Now that the cold is here and there’s less to harvest, we’re saying goodbye to some of our team members. Susie Janik is starting a job in the Worcester County D.A.’s office. Susie has done a great job with sales to chefs and at the Union Square farmers’ market; we were thankful to have her help one last time this past Saturday at market. John Mark finished his time with us yesterday planting garlic. It’s a fitting end to his season as he joined our team on the day we started harvesting the garlic crop in mid-July. Thanks Susie and John for your good work and company. We’ll have to work harder without you, but that will keep our blood moving and our hands warm!

And speaking of keeping our blood moving and hands warm, this week also brings our annual family-friendly Halloween event, Tales of the Night. Stop by Thursday or Friday, 6:30-9:00 pm to meet nocturnal creatures, travel by haunted hayride, and have a few treats (and tricks!).

See you in the field,

Your Farmers

Crops Update: Week 22

Still no frost, not even a night in the high thirties. This is unusual, as our low lying fields usually get zapped in the last week of September or first week of October. We expected a frost last Friday night, and so worked that afternoon with 20 volunteers from Shire biotech to scour the eggplant and tomato patches in a last call harvest. Shire volunteers then helped us bring in the last of the popcorn crop, and they even had time to dip their toes into the quicksand of the sweet potato harvest—don’t worry; they made it out alive!

Shire Volunteers

We continued mucking around in the sweet potatoes the following afternoon with 22 students from Brandeis. While it may look like we’re having a fist fight with the soil, we mean it no harm; though I can’t say the same for it, we end each session dazed and badly in need of a nap! And even with all that good help, we’re still only a third of the way through the patch, having brought in over half a ton of sweet potatoes.

Volunteers harvesting sweet potatoes

By way of comparison, 12 volunteers from Global Atlantic helped us harvest 1,100 pounds of potatoes in only an hour this past Thursday. The soil in the potato patch is lighter, and the plants have the good sense to develop their roots in a neat bundle in the space directly below them. Thank you, kind potato plants, and thanks to the volunteers from Global Atlantic, who also helped us harvest peppers in anticipation of that frost that never came.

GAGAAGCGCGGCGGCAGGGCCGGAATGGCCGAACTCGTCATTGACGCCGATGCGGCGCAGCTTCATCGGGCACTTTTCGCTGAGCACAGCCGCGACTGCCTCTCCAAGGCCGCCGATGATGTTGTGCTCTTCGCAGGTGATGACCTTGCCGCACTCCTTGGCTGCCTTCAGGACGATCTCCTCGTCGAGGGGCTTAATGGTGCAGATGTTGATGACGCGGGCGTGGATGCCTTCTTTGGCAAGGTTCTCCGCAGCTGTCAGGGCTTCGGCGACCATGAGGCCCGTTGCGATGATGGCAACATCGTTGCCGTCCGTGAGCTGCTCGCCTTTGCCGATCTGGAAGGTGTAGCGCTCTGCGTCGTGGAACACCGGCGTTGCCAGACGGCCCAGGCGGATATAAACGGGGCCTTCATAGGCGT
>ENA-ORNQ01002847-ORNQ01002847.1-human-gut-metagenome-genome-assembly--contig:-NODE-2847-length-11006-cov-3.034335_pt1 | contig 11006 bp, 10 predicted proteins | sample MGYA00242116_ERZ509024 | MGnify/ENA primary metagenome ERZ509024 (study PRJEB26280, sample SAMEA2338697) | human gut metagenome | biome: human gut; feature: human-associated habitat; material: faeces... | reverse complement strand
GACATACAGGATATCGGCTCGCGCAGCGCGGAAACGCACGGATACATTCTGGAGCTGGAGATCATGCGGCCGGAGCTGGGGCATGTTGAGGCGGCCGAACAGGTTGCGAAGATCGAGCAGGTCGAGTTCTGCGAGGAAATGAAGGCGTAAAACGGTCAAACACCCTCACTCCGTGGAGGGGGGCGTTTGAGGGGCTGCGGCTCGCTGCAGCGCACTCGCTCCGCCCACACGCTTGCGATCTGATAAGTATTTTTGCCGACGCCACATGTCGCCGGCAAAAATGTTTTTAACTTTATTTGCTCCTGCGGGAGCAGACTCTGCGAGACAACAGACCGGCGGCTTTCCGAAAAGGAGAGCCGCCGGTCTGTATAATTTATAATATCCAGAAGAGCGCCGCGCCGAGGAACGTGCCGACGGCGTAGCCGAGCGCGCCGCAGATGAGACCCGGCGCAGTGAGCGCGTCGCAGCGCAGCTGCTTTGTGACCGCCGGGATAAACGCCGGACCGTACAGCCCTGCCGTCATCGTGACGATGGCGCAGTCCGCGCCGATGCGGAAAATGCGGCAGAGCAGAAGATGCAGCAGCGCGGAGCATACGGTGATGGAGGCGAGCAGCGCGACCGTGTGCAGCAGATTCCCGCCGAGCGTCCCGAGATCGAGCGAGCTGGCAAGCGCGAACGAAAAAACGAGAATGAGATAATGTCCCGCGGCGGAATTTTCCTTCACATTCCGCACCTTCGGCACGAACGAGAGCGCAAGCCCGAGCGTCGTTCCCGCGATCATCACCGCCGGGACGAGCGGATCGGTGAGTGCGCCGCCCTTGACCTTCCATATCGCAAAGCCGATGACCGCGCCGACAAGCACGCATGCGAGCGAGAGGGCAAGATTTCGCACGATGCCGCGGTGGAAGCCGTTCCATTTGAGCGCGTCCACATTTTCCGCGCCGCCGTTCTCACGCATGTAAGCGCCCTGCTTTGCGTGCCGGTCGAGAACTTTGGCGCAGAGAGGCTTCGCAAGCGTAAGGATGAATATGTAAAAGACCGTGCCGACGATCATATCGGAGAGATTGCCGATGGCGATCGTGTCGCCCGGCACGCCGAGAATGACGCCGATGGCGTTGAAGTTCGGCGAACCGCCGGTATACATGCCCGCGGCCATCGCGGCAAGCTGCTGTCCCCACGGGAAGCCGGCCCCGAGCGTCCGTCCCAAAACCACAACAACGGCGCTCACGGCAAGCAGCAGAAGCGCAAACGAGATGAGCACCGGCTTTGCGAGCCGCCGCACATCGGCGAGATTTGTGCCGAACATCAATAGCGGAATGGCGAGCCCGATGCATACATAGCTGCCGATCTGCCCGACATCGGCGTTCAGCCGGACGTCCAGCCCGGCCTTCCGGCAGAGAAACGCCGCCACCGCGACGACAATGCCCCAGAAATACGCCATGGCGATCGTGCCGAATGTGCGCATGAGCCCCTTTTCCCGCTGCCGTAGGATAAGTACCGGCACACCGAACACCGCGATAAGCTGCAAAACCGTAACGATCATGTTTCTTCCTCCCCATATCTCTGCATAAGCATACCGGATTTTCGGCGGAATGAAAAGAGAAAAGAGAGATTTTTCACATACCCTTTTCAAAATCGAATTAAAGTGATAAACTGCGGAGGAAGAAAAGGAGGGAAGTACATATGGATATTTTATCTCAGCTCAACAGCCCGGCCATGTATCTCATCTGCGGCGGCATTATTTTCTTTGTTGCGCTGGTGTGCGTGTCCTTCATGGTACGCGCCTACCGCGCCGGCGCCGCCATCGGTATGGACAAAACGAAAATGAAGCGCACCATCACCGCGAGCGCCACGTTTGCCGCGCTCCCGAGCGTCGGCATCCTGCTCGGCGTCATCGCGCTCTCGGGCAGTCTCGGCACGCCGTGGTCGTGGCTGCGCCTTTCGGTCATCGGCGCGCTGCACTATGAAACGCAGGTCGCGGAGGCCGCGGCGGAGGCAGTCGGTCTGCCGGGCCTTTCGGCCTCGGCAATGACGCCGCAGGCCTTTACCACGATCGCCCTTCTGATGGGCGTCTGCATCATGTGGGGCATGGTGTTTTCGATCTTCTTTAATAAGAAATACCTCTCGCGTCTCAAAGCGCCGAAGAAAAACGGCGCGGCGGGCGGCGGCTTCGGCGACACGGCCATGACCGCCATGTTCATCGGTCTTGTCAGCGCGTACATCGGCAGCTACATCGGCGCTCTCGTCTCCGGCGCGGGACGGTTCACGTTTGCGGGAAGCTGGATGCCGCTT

But looking ahead, a frost seems likely for our fields this coming Saturday night. We’ll continue harvesting as if that were the case, and you may see row covers going up to protect late season greens. In the meantime, we’re taking advantage of the warm weather and so will have a mix of summer and fall crops available at the stand, in the CSA shares and at market this week.

See you in the field,

Your Farmers

 

Anne Patterson Recognized with Volunteer Award

This past Saturday, Drumlin Farm’s annual farm-to-table fundraiser gala, Moon Over Drumlin,  honored our incredibly talented and hardworking volunteer, Anne Patterson, with the Jonathan Leavy Award for Outstanding Volunteer Contributions. Since 2001, Anne has been a stalwart Drumlin Farm volunteer, contributing thousands of hours to the farm during that time. Nearly every day in the winter and spring she can be found in the greenhouse, where she manages our seedling operation, planting seeds – one by one, flat by flat – to grow the plants that fill 30 acres of farm fields and feed thousands of people before the harvest ends. She trains other volunteers and tackles the toughest of field chores year-round, making her an indispensable member of the crops team.

Anne (center) with her fellow volunteers.